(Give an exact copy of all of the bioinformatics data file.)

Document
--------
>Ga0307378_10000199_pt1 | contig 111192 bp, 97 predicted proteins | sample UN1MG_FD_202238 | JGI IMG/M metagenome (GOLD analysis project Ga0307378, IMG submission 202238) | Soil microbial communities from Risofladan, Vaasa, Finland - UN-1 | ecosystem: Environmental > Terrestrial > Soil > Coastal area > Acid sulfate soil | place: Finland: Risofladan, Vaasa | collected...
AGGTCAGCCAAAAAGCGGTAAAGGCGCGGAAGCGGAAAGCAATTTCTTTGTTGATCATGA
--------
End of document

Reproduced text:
>Ga0307378_10000199_pt1 | contig 111192 bp, 97 predicted proteins | sample UN1MG_FD_202238 | JGI IMG/M metagenome (GOLD analysis project Ga0307378, IMG submission 202238) | Soil microbial communities from Risofladan, Vaasa, Finland - UN-1 | ecosystem: Environmental > Terrestrial > Soil > Coastal area > Acid sulfate soil | place: Finland: Risofladan, Vaasa | collected...
AGGTCAGCCAAAAAGCGGTAAAGGCGCGGAAGCGGAAAGCAATTTCTTTGTTGATCATGA